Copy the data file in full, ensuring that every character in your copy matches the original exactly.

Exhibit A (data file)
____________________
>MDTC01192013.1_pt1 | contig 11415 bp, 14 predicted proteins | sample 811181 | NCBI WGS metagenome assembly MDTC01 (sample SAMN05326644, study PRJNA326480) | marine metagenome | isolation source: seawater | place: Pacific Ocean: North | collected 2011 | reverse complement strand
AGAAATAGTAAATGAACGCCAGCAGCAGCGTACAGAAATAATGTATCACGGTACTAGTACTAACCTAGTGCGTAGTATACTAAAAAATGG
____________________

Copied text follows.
>MDTC01192013.1_pt1 | contig 11415 bp, 14 predicted proteins | sample 811181 | NCBI WGS metagenome assembly MDTC01 (sample SAMN05326644, study PRJNA326480) | marine metagenome | isolation source: seawater | place: Pacific Ocean: North | collected 2011 | reverse complement strand
AGAAATAGTAAATGAACGCCAGCAGCAGCGTACAGAAATAATGTATCACGGTACTAGTACTAACCTAGTGCGTAGTATACTAAAAAATGG